It was a dispiriting time – for Wells, for Stumpf, for banking and bankers, and for business practices in general. Wells has managed to give cross selling a bad name and the hook that Congress has been waiting for to drag big banks thru the mud. The real losers? The shareholders and the employees. Somehow fizzle doesn’t quite seem strong enough.

Retail’s Labor Force
So as it turns out that while a good economy has a lot of advantages for retailers — it also comes with one big problem, at least in 2016. With unemployment at 4.9 percent, fewer workers are looking to take part-time seasonal work at a minimum wage rate of pay. Retailers are already experiencing worker shortages pre-holiday, and analysts are increasingly concerned that some retailers just won’t be able to totally fill the gap. Retail as a sector needs 738,800 seasonal workers for the winter holidays. That is about level with last year — though the balance of those jobs is shifting away from the showroom floor and more toward backend distribution in warehouse and fulfillment centers. That itself is part of the problem, according to analysts — those distribution center jobs are harder to fill given that they are more physically demanding. Retailers are trying to wind back this fizzle. Target is hosting mass hiring events nationwide and recently hosted its annual pep rally, Macy’s is celebrating September 30th as a national hiring holiday and Toys”R”Us has introduced new incentives this year, including increased pay and bigger employee discounts. Walmart has also embraced the money route, with both higher pay and quarterly bonusing for store performance. And the need to keep staff can easily be read in the bonus sum — Walmart has just paid out around $200 million in extra compensation to its workers. A good clerk is getting harder to find — and more expensive to keep on staff.

The Fizzle Of The Week/Decade: Yahoo’s Super-Sized Hack

And to think — they said that Yahoo would never be #1 at anything ever again.

Sure, the biggest data breach in the digital era is obviously not how they wanted to do it, and accidently letting half a billion customers’ worth of information out into the digital ether for auction on the open market is not the curtain call anyone would want to see. And the curtain call was inevitable — the end has been upon Yahoo since July, when it became public knowledge that Verizon would be buying for ~$4 billion the core assets of a firm whose market cap was once $125 billion. But there is something to be said for going out with bang instead of whimper — and you have to hand it to Yahoo — they surely managed one heck of a bang on their way out the door.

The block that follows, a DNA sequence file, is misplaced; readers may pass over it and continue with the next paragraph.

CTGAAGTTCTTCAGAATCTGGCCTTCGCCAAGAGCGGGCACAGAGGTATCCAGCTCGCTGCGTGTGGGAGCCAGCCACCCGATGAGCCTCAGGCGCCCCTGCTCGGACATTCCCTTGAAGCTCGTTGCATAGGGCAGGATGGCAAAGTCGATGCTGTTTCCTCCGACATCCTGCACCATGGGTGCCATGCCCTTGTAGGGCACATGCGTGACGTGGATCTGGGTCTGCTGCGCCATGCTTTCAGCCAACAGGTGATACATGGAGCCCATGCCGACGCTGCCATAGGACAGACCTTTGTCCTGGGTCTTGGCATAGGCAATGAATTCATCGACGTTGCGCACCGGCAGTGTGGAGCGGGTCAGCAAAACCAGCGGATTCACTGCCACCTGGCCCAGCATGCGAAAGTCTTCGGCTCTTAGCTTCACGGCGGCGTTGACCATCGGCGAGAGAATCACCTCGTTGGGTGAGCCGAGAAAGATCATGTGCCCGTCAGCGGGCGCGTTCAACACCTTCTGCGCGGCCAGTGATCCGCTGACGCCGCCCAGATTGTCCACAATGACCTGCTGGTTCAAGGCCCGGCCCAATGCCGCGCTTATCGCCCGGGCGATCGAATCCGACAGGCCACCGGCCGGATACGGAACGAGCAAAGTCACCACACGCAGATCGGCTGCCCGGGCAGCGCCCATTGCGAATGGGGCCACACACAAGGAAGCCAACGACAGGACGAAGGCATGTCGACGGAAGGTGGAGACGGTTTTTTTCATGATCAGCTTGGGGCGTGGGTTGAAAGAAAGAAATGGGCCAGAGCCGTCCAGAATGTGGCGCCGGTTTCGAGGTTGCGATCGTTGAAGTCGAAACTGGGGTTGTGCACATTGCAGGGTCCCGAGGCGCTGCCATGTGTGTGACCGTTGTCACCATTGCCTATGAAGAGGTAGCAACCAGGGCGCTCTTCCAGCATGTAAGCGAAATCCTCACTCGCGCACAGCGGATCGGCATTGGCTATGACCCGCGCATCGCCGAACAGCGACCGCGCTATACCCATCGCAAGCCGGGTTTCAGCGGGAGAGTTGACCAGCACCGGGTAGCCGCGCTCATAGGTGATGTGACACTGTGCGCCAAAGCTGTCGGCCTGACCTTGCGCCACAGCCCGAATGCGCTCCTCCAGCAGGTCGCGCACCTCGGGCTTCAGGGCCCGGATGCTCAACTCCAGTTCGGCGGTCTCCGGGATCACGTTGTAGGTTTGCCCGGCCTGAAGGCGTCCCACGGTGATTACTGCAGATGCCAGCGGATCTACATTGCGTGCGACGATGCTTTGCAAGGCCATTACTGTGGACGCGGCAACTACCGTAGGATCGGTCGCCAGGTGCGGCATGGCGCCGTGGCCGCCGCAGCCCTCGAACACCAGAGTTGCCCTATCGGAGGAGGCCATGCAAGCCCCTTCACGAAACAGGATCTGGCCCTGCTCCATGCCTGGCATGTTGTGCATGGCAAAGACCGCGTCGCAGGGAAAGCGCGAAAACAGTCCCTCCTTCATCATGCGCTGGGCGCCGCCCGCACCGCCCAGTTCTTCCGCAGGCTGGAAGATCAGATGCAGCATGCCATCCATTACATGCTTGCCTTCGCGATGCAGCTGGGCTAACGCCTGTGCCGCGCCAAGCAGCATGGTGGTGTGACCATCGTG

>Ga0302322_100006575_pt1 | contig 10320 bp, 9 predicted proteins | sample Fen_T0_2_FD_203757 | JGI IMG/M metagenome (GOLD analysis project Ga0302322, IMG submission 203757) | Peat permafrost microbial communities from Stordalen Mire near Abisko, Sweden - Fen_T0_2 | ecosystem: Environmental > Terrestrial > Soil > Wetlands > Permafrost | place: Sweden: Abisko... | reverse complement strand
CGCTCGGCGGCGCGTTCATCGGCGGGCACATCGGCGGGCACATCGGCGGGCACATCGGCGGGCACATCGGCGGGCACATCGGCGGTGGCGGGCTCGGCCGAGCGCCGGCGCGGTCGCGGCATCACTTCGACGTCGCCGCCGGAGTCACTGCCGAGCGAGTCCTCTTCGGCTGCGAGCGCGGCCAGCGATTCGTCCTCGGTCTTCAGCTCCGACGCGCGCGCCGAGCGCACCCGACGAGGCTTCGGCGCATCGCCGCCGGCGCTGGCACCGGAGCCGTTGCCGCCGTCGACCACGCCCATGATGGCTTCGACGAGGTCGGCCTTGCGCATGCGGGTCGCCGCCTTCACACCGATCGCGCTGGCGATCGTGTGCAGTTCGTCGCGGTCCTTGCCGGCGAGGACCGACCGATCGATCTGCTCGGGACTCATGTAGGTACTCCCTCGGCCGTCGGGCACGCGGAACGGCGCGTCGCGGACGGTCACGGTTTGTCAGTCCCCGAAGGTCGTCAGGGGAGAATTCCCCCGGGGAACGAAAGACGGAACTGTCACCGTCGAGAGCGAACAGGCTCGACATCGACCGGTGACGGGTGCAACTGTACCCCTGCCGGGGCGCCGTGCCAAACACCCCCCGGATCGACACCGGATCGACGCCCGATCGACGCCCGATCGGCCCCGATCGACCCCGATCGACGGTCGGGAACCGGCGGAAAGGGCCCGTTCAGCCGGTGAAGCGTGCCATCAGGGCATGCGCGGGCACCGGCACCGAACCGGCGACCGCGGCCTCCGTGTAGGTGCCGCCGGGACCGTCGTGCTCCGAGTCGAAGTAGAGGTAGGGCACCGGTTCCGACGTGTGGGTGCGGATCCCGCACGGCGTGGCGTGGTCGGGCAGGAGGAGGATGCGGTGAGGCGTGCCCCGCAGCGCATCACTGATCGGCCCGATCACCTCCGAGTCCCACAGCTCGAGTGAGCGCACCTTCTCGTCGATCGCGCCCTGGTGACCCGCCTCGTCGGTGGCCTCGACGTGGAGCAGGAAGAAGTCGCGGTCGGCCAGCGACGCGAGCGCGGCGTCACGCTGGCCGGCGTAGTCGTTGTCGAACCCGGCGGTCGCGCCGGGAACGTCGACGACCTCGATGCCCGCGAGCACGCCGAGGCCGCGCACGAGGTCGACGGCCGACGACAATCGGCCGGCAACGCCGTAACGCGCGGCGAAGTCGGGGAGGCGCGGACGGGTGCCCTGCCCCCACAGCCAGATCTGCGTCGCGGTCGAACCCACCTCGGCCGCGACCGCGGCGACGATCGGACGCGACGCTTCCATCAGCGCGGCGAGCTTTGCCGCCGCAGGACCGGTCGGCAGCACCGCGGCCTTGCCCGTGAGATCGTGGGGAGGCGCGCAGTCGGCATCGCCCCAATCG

What we know as of now is that the hack grabbed data like email addresses, dates of birth, telephone numbers and encrypted passwords — but not payments information. But who needs payment information when you have all of that!

All in all, 500 million accounts went out the door and into the hands of an as-of-yet unknown hacker or group thereof. One possibility is a hacker calling himself “Peace” who identified himself over the summer as the thief behind a 200 million account boosting hack. Yahoo acknowledged the claim at the time — but did not confirm or deny it — noting only that it was under investigation. They didn’t tell their users to update their passwords at the time — which in retrospect might have been worth doing. Then again, since this massive breach stems from an incursion into Yahoo’s systems in 2014, changing one’s passwords a few months ago likely would have fallen into the too little, too late category anyway.

Yahoo has not confirmed that “Peace” is the hacker behind the 500 million account hack — at present they are alleging that the hack was “state sponsored” in some way. Specifically, Yahoo’s contention is that while investigating Peace’s claim, it concluded the information for sale wasn’t legitimate, but the company decided to broaden its probe, eventually determining that it had been breached by “a state-sponsored actor.”